National Center on Elder Abuse Blog: Develop Prevention

by Laura Mosqueda

Why am I hopeful?
I’m hopeful because I believe we can prevent elder abuse and neglect. There. I said it.

Call me crazy, deluded, Pollyanna, foolish, irrational or a wishful thinker. (Just don’t call me “Dr. Laura”, but that’s another story….).

OK. I admit that we don’t have much in the way of:


  1.      1) Great data
  2.      2) Great Systems
  3.      3) Tested interventions

On the other hand, here’s what we DO have:

  1. 1) A growing community of caring professionals from a variety of backgrounds who are working every day on behalf of elders
  2. 2) A growing community of older adults and their loved ones who are “mad as hell and not going to take it anymore” (thank you, Howard Beale) (Network, 1976. Look it up, youngsters!)
  3. 3) A growing body of evidence related to risk factors and associated factors
  4. 4) Common sense
  5. 5) The seed of a vision for our world to be free from elder abuse

So what’s it going to take? Can we really prevent abuse and neglect? What if each of us behaves just a little bit differently and prevents one older adult from being abused each year? Unified in this goal, we can prevent tens of thousands of elder abuse cases in one year alone. Here’s how I’m going to behave just a little bit differently: I will ask at least two patients a week about the risk of abuse in their home. I’ll ask if there is a history of family violence, if they feel threatened or afraid of someone, if someone is using their money without their permission, and if there’s something I can do to help them feel safer. What are some other ways to adjust our behaviors and prevent elder abuse and neglect?

  1.      Befriend an elder to decrease social isolation and vulnerability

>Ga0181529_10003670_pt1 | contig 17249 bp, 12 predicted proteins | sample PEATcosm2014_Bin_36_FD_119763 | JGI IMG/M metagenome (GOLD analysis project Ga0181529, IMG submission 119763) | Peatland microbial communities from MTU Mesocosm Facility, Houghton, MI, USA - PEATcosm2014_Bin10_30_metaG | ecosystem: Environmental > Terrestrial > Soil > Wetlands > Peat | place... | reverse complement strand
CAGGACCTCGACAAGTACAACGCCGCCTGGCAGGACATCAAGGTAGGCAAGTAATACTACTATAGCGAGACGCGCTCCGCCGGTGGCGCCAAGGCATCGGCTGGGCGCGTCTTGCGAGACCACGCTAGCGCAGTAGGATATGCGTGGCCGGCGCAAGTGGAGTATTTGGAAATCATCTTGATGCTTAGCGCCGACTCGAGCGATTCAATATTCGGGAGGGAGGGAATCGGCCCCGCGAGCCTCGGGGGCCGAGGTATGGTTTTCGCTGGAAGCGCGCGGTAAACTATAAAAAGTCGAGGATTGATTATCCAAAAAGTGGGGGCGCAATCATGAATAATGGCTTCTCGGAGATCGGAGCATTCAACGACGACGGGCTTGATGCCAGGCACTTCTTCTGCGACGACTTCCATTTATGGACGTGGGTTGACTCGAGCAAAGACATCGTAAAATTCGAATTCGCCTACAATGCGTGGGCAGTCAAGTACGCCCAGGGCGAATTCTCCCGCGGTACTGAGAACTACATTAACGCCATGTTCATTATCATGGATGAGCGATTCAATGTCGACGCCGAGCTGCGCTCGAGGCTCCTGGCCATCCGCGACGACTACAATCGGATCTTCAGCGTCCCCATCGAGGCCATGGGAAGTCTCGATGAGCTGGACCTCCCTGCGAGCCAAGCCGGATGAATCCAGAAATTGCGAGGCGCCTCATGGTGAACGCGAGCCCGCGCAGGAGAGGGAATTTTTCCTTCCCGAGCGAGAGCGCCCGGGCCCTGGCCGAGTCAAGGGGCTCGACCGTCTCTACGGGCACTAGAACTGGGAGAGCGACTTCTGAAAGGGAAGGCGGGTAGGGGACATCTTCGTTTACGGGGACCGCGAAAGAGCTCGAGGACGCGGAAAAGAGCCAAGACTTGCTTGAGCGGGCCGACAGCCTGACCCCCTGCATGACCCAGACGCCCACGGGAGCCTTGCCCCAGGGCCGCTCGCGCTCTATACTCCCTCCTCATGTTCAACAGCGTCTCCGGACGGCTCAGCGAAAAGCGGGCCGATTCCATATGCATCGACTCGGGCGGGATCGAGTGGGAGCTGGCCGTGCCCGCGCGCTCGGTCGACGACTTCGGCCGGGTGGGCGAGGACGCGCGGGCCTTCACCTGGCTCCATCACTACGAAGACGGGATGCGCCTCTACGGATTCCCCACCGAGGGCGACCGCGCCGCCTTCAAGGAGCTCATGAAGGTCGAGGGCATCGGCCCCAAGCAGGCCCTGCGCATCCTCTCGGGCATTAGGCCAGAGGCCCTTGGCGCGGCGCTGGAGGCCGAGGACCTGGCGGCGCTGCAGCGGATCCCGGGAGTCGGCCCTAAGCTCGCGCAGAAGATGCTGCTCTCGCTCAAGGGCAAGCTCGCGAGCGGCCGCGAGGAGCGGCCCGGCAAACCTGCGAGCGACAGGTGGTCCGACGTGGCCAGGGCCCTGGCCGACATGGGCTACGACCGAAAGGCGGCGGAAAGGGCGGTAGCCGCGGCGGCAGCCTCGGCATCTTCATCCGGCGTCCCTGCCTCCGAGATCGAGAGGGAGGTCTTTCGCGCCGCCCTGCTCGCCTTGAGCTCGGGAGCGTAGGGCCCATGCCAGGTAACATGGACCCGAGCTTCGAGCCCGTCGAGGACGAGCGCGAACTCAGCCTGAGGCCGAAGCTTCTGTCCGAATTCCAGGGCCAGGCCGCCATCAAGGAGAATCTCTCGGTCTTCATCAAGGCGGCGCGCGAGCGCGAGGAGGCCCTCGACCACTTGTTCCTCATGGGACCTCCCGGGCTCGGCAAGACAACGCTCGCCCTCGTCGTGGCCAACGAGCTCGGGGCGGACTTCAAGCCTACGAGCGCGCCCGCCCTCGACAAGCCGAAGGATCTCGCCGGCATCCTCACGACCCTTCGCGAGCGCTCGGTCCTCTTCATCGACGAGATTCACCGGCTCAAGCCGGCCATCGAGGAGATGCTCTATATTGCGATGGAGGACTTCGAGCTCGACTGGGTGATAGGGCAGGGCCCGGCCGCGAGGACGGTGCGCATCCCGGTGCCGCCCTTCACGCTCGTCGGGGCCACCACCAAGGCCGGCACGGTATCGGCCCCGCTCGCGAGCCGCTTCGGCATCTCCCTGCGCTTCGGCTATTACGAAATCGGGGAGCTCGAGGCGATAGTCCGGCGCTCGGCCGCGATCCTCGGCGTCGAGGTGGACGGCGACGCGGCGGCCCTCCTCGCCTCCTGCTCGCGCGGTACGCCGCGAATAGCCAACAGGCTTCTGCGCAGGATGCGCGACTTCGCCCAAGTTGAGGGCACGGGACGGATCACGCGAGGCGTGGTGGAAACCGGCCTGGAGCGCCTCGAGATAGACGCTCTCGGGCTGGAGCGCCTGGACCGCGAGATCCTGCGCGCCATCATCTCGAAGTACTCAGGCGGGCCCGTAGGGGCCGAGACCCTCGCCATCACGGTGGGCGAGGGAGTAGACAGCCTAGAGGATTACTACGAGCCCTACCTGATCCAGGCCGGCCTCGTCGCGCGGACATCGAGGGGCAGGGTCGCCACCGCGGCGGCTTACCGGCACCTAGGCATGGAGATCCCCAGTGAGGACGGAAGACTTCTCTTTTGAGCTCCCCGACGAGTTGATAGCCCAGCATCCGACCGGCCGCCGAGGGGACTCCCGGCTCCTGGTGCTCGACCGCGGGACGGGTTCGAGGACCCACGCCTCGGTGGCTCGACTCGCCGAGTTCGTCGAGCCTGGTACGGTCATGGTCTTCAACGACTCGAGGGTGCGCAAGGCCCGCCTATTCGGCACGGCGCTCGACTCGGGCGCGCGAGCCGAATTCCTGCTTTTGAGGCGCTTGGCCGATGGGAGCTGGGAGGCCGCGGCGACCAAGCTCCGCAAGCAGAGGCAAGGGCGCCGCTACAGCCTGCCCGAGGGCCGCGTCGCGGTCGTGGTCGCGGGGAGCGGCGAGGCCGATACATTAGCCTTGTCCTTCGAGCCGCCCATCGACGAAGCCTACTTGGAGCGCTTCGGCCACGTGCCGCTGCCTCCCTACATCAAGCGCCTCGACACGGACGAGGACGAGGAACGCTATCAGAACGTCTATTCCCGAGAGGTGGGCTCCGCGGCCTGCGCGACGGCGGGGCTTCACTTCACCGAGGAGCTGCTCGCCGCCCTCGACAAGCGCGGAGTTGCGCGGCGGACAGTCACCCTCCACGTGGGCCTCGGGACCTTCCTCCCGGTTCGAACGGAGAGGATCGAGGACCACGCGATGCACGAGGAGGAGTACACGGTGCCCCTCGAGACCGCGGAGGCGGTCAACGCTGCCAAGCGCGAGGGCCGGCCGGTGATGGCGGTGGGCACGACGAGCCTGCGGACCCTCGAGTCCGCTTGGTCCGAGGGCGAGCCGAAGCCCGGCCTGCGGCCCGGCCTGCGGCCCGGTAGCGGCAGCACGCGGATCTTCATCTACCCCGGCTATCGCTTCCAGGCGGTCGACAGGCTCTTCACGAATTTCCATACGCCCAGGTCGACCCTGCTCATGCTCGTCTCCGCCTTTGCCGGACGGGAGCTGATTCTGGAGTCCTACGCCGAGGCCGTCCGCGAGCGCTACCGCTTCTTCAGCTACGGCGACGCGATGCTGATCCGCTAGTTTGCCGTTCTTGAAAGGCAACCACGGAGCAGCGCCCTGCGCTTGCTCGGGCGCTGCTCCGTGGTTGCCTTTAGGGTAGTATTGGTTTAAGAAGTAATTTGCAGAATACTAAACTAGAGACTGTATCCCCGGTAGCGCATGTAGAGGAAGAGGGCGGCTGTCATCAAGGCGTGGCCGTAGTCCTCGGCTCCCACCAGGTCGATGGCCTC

2.      Check in with an elderly neighbor you haven’t seen in awhile
  3.      Check in with yourself to see if you’re feeling overwhelmed and blue and are worried you might      take it out on an older adult you love. Ask for help.
  4.      Take the extra minute (or two or ten or sixty) to listen to an elder in a way that conveys      compassion and willingness to hear their story
  5.      Keep at it! Don’t give up out of frustration; righteous persistence wins the day.

Yes, indeed, I’m hopeful because I believe we can prevent elder abuse and neglect. I’ve made my pledge to work harder toward this goal. Will you join me?

Resources:

National Center on Elder Abuse
www.ncea.aoa.gov

World Elder Abuse Awareness Day Tools and Tips
http://www.ncea.aoa.gov/Get_Involved/Awareness/WEAAD/Index.aspx

Ageless Alliance United Against Elder Abuse
www.agelessalliance.org

- Laura Mosqueda, MD

About the Author: Laura Mosqueda, MD is a widely respected authority on geriatric and family medicine, elder abuse, and care of the elderly and underserved. She is the Director of the National Center on Elder Abuse and the Chair and Professor of Family Medicine and Geriatrics at the Keck School of Medicine of USC. She likes cats.